Anonymity has long been a part of our culture, from the many historical songs and books that have the author “Anon”, to the more contemporary notion of Ghost Writers, anonymous donors to charity and witness protection programmes that we occasionally come across in the movies. The internet phenomenon of anonymity however has developed into something much more prevalent and is a very real topic of debate among web users today.
We all of us have different internet User Names or Avatars with which we communicate ourselves to other people on the internet. The act of signing up to a new blog, forum or social media site requires that we provide a name and picture of ourselves so that we can contact others with mutual interests and discuss topics relevant to the site itself. The issue over the last few years has been the prevalence of some to create fictitious monikers for themselves and then to act out against society through this moniker. One needs only to glance at the average comments on a You-Tube video to get a glimpse of the content to which I am referring.
Trolling is a phenomenon that came into existence because of the lack of formal, civilised structures on parts of the internet. The basic premise is that one poster can essentially say what they like about another poster as everyone is entitled to their opinion, or in the mind of a Troll, “everyone is entitled to my opinion”. The purpose of “trolling” is normally to derive humour for a situation, and though it may not be funny to the poster, there is certainly an audience for the jokes as web-sites like this and this, show.
There are, as one would expect conflicting views on Internet Anonymity. There are those who argue that it is anyone’s right to create a moniker for their own usage on the internet and a basic right to have freedom of expression when using the internet. The opposition holds that there is no problem with someone freely expressing their opinion, so long as they keep the sense of decorum they might find in civilised society.
As part of my research there are two names that have constantly cropped up as part of the debate. On the one hand Christopher Poole or “m00t” as he is more widely known is a firm advocate for internet anonymity. Jaron Lanier is of the opinion that this phenomenon will lead to a degradation of our society if allowed to continue unchecked.
Christopher Poole is the founder and creator of “4chan”, an internet picture board website. 4chan is responsible for many of the internet phenomenon that we take for granted today, such as the rules of the internet and memes.
Poole, or m00t as he prefers to be called, gained notoriety when he won Time Magazines The World’s Most Influential People in 2009. This shocked many people at the time as he had been relatively unheard of before this and went on to beat people like Barrack Obama and Oprah. The reason for his success was the fact that it was an online poll, which the Internet fixed. Not only to the extent that he won, but also so that the first letter of each of the winners names, when printed in Time would read: m.A.R.B.L.E.C.A.K.E.A.L.S.O.T.H.E.G.A.M.E.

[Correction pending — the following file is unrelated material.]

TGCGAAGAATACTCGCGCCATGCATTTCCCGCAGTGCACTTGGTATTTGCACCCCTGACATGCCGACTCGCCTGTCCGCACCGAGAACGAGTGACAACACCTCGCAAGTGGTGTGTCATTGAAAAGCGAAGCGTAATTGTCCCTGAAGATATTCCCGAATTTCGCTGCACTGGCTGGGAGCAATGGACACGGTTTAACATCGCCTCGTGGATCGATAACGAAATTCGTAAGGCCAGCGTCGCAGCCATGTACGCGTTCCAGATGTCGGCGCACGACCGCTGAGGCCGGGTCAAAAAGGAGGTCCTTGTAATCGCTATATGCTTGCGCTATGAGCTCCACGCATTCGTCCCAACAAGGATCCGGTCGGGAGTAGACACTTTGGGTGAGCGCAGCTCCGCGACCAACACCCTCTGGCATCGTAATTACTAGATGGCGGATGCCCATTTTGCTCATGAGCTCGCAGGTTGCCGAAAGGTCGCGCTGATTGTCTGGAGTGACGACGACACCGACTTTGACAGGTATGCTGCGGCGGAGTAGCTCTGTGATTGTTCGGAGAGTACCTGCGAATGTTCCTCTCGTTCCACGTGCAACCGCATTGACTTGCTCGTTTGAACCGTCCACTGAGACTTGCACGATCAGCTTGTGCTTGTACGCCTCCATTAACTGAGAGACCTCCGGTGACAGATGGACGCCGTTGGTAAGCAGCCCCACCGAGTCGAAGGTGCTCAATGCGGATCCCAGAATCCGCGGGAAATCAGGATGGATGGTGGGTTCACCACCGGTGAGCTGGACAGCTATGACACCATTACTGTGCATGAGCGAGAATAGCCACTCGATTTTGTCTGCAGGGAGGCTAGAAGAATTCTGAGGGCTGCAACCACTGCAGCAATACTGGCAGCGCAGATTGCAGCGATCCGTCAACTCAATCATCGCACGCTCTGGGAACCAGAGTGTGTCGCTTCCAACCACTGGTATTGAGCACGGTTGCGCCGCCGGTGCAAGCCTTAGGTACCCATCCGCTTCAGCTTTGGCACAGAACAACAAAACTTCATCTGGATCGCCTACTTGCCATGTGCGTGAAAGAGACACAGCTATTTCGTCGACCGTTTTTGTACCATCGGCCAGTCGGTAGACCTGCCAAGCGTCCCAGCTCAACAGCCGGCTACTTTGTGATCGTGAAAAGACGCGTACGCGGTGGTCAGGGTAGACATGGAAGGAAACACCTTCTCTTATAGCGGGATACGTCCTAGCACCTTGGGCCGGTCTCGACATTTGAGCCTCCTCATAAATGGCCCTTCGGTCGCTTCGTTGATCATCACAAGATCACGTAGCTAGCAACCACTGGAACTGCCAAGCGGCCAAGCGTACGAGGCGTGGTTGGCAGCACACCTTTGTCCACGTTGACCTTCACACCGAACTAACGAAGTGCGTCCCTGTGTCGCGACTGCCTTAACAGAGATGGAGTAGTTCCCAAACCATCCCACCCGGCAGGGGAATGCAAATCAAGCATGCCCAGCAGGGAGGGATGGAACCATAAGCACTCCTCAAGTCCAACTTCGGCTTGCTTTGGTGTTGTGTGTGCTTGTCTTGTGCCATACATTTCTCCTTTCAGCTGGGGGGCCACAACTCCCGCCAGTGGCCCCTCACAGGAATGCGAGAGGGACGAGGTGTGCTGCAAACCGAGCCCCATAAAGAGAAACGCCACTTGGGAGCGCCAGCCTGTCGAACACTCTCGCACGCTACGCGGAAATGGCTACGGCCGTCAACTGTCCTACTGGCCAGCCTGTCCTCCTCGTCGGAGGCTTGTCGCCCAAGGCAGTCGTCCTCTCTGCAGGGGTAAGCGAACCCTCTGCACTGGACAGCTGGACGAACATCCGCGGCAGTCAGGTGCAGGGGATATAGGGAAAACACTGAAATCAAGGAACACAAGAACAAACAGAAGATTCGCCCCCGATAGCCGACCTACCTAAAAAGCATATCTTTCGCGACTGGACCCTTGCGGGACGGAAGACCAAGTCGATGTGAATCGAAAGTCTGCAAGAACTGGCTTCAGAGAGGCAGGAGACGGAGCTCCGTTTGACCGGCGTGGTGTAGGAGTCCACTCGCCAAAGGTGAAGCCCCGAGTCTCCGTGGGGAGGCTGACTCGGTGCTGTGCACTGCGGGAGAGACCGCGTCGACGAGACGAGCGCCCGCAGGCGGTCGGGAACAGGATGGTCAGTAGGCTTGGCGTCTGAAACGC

moot is notoriously private yet he has consented to a few interviews, the most important of which I think is this:
Jaron Lanier is one of the creative minds behind Virtual Reality and has been an intellectual thinker on all matters technological and internet related since the mid 1980’s.
He is probably best known for his book : You Are Not a Gadget, which he refers to as a Manifesto. Lanier is of the opinion that all information should be free to access by all and that through this process we can begin to learn more as a species. He has spoken out against advertising and social media. He also has an issue with the application more than the concept of anonymity. He feels that though it is important that everyone is able to express ideas and opinion; it should not be to the detriment of other people’s opinion.
The arguments in both cases seem to share the belief that all information should be free and that everyone should be entitled to this information. Whereas Lanier believes that any block to this freedom of information should be reasoned out, Poole’s web site has unfortunate links with what can only be described as a militant wing of the internet, “Anonymous“.
Over the last year, more and more people have become aware of the actions of this group, mainly due to the actions of the group towards those they considered an enemy of the Internet as a result of new legislation in the form of: S.O.P.A., P.I.P.A and A.C.T.A.
Anonymous are of the opinion that our basic freedom is under threat by corporations who are attempting to force through legislature that would prevent people from the free accessing of information and artistic content on-line. In response to this they have staged large protests and have hacked several countries in retaliation to what they see as crimes against the public. In these protest they have been very busy.
There is no real way of knowing how this problem of internet anonymity will work out in the future. It is clear that there is a degradation of our societal norms as a result of people’s willingness to comment on other people in a sometimes cruel way due to the remove of having a computer in front of them and not a real person. As technology continues to become more and more involved in the way in which we all communicate, this does not bode well for the future. It is in our hands to decide what is to come and the awareness of the issue can but strengthen our resolve.